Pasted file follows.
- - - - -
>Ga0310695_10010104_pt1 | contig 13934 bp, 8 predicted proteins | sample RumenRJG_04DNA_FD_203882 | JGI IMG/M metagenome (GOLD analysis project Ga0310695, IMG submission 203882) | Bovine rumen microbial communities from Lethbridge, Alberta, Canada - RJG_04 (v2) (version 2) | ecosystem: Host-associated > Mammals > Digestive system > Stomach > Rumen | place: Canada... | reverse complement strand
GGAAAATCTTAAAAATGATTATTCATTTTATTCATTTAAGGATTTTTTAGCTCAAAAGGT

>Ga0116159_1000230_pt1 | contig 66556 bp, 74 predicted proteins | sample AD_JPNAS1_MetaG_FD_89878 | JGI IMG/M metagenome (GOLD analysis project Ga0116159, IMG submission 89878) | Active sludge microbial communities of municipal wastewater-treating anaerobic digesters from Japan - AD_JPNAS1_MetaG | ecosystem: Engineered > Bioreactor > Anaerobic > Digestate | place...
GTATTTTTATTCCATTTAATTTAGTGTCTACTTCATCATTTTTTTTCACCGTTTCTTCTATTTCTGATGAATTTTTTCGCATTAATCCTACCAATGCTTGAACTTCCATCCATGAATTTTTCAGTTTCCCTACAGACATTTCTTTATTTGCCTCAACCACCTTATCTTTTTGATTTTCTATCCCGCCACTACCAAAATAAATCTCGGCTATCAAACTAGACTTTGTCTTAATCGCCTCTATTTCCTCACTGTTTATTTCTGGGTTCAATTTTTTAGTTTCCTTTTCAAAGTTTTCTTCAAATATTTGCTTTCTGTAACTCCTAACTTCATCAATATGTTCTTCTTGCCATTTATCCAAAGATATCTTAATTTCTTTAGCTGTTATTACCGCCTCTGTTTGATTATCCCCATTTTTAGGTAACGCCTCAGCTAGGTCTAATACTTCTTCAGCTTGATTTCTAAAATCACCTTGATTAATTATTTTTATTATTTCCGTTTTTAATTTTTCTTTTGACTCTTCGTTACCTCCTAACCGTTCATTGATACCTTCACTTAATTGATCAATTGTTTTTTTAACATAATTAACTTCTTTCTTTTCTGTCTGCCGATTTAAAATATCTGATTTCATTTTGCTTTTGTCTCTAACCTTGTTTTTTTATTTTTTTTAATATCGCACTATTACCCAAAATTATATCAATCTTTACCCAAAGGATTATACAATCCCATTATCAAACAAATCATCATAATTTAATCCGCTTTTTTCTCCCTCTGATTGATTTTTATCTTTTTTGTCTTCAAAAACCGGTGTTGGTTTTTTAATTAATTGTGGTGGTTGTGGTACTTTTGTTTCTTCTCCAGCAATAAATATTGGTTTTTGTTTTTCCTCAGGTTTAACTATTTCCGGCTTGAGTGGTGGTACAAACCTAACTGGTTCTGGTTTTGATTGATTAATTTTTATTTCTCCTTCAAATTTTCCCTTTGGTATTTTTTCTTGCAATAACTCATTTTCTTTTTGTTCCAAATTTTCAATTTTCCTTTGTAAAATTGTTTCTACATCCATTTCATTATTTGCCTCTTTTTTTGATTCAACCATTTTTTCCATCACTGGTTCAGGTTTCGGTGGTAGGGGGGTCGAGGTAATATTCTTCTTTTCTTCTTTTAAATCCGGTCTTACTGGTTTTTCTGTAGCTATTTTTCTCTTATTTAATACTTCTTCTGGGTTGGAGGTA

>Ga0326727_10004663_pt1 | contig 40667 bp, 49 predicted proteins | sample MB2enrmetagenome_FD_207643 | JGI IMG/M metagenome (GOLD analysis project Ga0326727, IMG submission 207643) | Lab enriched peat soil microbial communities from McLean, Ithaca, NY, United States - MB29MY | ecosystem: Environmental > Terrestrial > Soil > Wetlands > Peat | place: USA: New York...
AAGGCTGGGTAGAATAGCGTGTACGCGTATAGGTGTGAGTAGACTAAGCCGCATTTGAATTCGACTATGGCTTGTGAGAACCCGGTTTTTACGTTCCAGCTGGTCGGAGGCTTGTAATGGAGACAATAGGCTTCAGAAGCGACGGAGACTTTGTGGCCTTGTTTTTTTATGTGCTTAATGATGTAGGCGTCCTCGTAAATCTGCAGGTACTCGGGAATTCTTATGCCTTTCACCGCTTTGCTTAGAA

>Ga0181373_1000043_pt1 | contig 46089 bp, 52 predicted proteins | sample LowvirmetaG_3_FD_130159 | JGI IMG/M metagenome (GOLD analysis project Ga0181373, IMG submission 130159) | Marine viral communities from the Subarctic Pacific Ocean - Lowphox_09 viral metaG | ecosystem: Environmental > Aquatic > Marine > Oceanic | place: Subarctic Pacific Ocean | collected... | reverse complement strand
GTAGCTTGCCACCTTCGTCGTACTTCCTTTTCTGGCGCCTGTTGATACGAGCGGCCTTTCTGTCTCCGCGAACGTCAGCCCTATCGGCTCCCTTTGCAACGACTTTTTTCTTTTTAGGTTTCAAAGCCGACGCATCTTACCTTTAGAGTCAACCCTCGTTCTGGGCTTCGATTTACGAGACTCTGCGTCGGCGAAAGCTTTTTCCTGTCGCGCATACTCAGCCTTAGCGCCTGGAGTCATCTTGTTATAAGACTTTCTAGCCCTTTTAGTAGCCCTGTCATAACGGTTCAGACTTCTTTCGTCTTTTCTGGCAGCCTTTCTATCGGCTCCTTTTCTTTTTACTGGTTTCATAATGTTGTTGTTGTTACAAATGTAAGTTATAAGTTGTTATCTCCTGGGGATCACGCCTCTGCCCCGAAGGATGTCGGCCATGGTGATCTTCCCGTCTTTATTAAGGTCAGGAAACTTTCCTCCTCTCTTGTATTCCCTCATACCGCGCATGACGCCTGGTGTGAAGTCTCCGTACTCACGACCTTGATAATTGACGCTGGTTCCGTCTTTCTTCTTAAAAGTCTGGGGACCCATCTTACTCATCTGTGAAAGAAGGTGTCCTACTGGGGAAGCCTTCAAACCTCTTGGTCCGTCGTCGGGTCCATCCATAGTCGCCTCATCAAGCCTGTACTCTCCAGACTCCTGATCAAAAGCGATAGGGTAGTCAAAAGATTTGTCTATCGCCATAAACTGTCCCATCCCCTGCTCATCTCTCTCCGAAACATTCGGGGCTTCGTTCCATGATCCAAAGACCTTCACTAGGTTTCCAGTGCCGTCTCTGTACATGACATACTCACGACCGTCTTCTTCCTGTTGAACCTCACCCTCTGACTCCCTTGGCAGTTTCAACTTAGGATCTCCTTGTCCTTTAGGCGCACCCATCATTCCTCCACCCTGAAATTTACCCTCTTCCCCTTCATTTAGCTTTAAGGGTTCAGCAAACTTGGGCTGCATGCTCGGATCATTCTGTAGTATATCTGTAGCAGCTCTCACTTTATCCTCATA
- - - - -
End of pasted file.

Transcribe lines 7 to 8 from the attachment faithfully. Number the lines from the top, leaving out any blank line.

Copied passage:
>Ga0181373_1000043_pt1 | contig 46089 bp, 52 predicted proteins | sample LowvirmetaG_3_FD_130159 | JGI IMG/M metagenome (GOLD analysis project Ga0181373, IMG submission 130159) | Marine viral communities from the Subarctic Pacific Ocean - Lowphox_09 viral metaG | ecosystem: Environmental > Aquatic > Marine > Oceanic | place: Subarctic Pacific Ocean | collected... | reverse complement strand
GTAGCTTGCCACCTTCGTCGTACTTCCTTTTCTGGCGCCTGTTGATACGAGCGGCCTTTCTGTCTCCGCGAACGTCAGCCCTATCGGCTCCCTTTGCAACGACTTTTTTCTTTTTAGGTTTCAAAGCCGACGCATCTTACCTTTAGAGTCAACCCTCGTTCTGGGCTTCGATTTACGAGACTCTGCGTCGGCGAAAGCTTTTTCCTGTCGCGCATACTCAGCCTTAGCGCCTGGAGTCATCTTGTTATAAGACTTTCTAGCCCTTTTAGTAGCCCTGTCATAACGGTTCAGACTTCTTTCGTCTTTTCTGGCAGCCTTTCTATCGGCTCCTTTTCTTTTTACTGGTTTCATAATGTTGTTGTTGTTACAAATGTAAGTTATAAGTTGTTATCTCCTGGGGATCACGCCTCTGCCCCGAAGGATGTCGGCCATGGTGATCTTCCCGTCTTTATTAAGGTCAGGAAACTTTCCTCCTCTCTTGTATTCCCTCATACCGCGCATGACGCCTGGTGTGAAGTCTCCGTACTCACGACCTTGATAATTGACGCTGGTTCCGTCTTTCTTCTTAAAAGTCTGGGGACCCATCTTACTCATCTGTGAAAGAAGGTGTCCTACTGGGGAAGCCTTCAAACCTCTTGGTCCGTCGTCGGGTCCATCCATAGTCGCCTCATCAAGCCTGTACTCTCCAGACTCCTGATCAAAAGCGATAGGGTAGTCAAAAGATTTGTCTATCGCCATAAACTGTCCCATCCCCTGCTCATCTCTCTCCGAAACATTCGGGGCTTCGTTCCATGATCCAAAGACCTTCACTAGGTTTCCAGTGCCGTCTCTGTACATGACATACTCACGACCGTCTTCTTCCTGTTGAACCTCACCCTCTGACTCCCTTGGCAGTTTCAACTTAGGATCTCCTTGTCCTTTAGGCGCACCCATCATTCCTCCACCCTGAAATTTACCCTCTTCCCCTTCATTTAGCTTTAAGGGTTCAGCAAACTTGGGCTGCATGCTCGGATCATTCTGTAGTATATCTGTAGCAGCTCTCACTTTATCCTCATA